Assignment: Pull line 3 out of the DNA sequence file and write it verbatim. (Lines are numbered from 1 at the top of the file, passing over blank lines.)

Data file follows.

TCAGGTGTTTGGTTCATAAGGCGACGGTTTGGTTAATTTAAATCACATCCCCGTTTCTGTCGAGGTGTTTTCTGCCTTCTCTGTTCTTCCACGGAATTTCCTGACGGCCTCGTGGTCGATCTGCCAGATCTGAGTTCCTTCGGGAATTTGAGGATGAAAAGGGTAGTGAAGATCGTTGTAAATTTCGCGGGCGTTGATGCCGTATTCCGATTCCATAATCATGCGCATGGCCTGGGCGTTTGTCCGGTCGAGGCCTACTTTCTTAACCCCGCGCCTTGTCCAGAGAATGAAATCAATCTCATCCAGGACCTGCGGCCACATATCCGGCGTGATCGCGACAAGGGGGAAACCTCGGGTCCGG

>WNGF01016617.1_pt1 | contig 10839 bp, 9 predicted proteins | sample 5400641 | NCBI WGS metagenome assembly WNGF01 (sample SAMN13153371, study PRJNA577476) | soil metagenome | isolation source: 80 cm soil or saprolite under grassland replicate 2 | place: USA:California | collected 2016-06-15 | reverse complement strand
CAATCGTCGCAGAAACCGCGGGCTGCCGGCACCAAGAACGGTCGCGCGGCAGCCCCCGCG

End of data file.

CAATCGTCGCAGAAACCGCGGGCTGCCGGCACCAAGAACGGTCGCGCGGCAGCCCCCGCG